In 1934 a young farm worker called Albert McMakin (great name!) invited one of his friends to hear a travelling evangelist (Mordecai Ham – ditto!). The friend had turned down several invitations from other friends before, but this time he accepted.
Something about the preacher’s words caught his attention, and he went back the next night to hear more. Then he went back the next night. Then the next. Every night for a month, this sceptical farm boy drove out to hear what the oddly-named preacher had to say, and on the last night he followed the call to the front and gave his life to Christ.
The farm boy’s name was Billy Graham.
I first heard this story in this outstanding message by Newfrontiers evangelist Adrian Holloway. I highly recommend listening to it. He begins by telling the story of his own Albert McMakin. His was called Caroline Payne.
Caroline was one of Adrian’s school friends when he was 15. One day, as a group of about twenty of them were hanging out in the town centre, Caroline asked, ‘How would you like to come to church with me this Sunday evening?’
I can’t imagine the courage that must have taken, can you? I invited a number of my friends to church during my school days, but privately, in odd ones and twos, not boldly in front of a whole crowd of twenty of them.
Somehow, though, Caroline found the courage, and, amazingly, they all said yes!
As a direct result of that invitation, Adrian gave his life to Christ, and is now one of the most effective evangelists I know. He preaches all over the country and sees hundreds of people each year give their lives to the Lord.
He didn’t start out preaching to thousands, though; he started out talking to one friend at a time. In his message, he tells about how he wanted to share the excitement he had found in following Jesus with his friends, so he prayed that God would bring one specific person to stand next to him in the lunch queue that day, so he could tell him about Jesus. Sure enough, as Adrian stood in the queue that lunchtime, the boy he had prayed about came and stood next to him, and they had a really good conversation about Jesus.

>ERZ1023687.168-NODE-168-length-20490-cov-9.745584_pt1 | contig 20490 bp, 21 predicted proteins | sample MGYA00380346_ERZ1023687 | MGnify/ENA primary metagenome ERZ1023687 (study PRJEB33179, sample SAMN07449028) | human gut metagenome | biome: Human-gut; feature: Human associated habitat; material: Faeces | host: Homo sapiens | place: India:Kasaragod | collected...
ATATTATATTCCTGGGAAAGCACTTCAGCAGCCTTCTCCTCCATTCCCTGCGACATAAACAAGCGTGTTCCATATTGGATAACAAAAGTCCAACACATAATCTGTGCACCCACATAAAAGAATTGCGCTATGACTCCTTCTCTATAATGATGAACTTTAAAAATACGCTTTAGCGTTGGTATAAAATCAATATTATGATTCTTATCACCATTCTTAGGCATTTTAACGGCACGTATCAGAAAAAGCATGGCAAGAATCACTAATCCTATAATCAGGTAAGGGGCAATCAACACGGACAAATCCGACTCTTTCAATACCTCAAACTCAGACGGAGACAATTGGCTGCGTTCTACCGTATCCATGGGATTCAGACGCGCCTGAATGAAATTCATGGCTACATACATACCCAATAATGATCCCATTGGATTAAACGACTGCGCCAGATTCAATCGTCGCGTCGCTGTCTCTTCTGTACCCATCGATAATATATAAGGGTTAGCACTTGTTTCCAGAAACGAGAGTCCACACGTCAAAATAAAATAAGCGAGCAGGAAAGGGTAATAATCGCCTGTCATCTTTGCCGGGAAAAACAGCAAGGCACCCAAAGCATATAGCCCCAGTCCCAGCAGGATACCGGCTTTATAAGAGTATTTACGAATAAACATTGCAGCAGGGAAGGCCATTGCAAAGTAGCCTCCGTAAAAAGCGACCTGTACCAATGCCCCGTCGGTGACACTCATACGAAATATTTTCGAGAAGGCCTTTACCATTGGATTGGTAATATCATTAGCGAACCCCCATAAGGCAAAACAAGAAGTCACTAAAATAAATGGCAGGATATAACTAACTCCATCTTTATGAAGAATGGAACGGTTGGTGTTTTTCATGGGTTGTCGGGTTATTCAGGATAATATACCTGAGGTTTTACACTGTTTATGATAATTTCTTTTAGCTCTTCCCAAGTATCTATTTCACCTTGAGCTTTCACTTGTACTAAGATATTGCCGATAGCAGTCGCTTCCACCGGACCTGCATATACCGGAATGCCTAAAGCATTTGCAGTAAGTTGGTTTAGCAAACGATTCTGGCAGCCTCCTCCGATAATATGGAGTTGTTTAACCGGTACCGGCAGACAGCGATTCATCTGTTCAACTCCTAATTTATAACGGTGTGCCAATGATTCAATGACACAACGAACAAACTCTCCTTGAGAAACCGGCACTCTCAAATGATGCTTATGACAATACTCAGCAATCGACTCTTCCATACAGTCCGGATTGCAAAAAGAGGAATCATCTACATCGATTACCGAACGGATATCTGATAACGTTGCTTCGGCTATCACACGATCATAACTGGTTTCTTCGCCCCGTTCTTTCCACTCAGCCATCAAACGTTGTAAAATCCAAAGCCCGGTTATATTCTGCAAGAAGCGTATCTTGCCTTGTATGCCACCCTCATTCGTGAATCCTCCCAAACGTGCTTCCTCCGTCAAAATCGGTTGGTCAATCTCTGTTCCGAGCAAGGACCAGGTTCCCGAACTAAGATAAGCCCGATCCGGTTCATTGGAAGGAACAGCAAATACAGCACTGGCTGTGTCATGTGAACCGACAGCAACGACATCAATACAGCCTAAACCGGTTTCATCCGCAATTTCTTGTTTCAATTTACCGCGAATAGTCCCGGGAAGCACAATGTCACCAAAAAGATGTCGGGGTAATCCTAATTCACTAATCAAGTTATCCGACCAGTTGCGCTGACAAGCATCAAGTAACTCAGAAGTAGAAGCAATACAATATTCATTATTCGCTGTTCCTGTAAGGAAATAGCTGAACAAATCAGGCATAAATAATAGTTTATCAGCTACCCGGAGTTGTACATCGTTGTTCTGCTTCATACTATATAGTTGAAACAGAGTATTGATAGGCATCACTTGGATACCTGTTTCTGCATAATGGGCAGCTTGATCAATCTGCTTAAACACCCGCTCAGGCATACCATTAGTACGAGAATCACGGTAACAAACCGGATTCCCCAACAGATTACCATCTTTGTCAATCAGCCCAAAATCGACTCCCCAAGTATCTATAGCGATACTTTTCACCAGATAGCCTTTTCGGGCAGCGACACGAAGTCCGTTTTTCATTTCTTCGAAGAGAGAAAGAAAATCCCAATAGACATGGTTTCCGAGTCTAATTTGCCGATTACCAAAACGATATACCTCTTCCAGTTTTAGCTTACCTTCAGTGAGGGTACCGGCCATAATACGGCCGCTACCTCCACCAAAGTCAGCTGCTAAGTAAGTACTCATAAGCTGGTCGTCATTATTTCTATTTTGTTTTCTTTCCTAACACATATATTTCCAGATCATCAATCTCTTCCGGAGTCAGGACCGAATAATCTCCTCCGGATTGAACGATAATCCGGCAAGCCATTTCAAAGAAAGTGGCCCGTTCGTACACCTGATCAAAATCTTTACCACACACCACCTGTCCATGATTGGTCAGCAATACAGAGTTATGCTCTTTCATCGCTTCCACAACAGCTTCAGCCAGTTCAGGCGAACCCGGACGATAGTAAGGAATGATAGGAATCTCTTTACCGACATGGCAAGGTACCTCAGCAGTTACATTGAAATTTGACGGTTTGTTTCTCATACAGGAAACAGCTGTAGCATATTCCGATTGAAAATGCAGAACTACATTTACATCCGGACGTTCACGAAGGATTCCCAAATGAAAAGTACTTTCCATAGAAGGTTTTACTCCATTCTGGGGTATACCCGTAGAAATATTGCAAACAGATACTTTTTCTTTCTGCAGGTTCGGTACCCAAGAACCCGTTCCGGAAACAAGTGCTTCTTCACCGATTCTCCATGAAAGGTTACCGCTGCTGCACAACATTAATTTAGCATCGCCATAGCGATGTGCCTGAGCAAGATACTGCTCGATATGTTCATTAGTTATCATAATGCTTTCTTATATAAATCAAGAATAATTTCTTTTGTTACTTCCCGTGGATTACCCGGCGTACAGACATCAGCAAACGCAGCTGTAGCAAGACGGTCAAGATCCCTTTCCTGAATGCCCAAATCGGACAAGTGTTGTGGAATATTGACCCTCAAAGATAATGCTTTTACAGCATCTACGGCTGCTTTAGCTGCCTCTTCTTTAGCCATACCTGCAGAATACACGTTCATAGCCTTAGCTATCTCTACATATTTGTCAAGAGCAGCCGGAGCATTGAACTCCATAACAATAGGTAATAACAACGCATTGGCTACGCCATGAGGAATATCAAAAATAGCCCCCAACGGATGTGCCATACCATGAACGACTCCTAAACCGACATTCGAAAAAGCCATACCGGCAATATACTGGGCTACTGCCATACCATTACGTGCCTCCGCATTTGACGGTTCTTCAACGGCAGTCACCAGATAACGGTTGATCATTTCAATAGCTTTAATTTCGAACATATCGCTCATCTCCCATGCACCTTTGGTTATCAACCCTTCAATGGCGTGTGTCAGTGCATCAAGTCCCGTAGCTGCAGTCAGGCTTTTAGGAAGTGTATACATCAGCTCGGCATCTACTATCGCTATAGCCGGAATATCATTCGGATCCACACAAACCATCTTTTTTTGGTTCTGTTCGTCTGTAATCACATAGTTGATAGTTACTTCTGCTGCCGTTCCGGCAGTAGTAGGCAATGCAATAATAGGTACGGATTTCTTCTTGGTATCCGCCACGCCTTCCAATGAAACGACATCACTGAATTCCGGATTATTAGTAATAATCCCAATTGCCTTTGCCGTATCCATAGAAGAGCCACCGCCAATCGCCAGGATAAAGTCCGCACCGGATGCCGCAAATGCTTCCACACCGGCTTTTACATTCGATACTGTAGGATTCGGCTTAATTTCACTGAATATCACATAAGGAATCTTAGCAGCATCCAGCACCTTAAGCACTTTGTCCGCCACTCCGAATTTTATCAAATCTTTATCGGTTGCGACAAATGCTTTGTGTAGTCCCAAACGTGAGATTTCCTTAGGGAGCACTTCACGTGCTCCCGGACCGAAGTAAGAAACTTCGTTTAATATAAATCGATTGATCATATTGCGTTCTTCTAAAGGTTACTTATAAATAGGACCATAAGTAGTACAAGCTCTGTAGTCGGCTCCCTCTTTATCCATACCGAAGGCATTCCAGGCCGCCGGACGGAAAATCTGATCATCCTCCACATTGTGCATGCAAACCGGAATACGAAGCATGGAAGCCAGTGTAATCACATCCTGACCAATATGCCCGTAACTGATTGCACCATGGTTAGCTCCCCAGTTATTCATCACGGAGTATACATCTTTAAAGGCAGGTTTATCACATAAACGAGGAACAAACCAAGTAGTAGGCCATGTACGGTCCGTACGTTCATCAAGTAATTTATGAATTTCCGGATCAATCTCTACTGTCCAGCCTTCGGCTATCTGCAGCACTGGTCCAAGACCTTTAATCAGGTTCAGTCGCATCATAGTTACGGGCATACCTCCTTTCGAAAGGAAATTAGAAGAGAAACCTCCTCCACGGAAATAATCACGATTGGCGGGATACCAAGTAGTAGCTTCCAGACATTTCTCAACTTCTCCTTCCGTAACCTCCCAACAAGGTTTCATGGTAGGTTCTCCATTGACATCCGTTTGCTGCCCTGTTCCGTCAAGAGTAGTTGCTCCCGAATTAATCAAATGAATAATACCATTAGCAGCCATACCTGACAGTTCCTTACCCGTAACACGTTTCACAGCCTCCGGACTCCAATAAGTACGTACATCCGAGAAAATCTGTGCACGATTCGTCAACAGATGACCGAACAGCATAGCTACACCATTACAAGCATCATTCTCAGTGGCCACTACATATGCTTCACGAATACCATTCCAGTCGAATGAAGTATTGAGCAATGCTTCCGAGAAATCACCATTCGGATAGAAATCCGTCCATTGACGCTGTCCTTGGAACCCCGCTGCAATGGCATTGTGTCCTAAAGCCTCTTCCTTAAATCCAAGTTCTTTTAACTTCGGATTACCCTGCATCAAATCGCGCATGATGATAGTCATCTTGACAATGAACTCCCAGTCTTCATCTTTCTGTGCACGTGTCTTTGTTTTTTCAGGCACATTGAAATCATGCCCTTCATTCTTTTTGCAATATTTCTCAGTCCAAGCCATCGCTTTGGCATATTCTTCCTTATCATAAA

A few days later, Adrian decided to try it again, so he prayed in the morning for another specific friend to stand with him in the lunch queue, and again, that friend came along, and Adrian had the opportunity to tell him about the excitement he had found in following Jesus.
“Every time I prayed a prayer like that for a specific divine appointment to speak to a particular person about Jesus,” Adrian says, “every time, for two years, it worked.” By the end of two years, twenty of the 120 boys in Adrian’s school year had become Christians.
Three things strike me about Adrian’s story.
The first is the simplicity of his method: he prayed for a specific opportunity and God gave it to him. It seems that God likes it when we pray specific prayers – they often seem to be answered more quickly than the vague ones, or maybe it’s just that we notice the answers better. The more he asked and the more God answered, the more his faith grew and the more he felt able to ask.
The second thing is that Adrian was entirely reliant on God in his evangelistic efforts – he didn’t go out and try to engineer situations, he didn’t just randomly walk up to people and start telling them about Jesus – he asked God for the opportunity, then was ready to take it when God answered.
Third, I am struck by his motivation. He wasn’t telling people about Jesus because he knew he ought to, but he was compelled by the excitement he felt in having his life transformed by relationship with Jesus. To put it in the language of our vision statement, he cherished God’s presence so much he wanted to commend Him to others.
But you know what I’m also struck by? Twenty boys became Christians in those two years through conversations with Adrian. Thousands more have become Christians in the three decades since, through Adrian’s private conversations, Alpha courses, church services and evangelistic events. Hundreds of thousands more have become Christians through the ministry of Billy Graham. But none of them would have heard the good news had it not been for a brave girl called Caroline Payne and a persistent farmer called Albert McMakin. All those saved souls will be credited to their accounts.
I’m never going to be an Adrian Holloway or a Billy Graham. If I learn from Adrian’s example, though, maybe God could use me as his next Caroline Payne or Albert McMakin. What an honour that would be!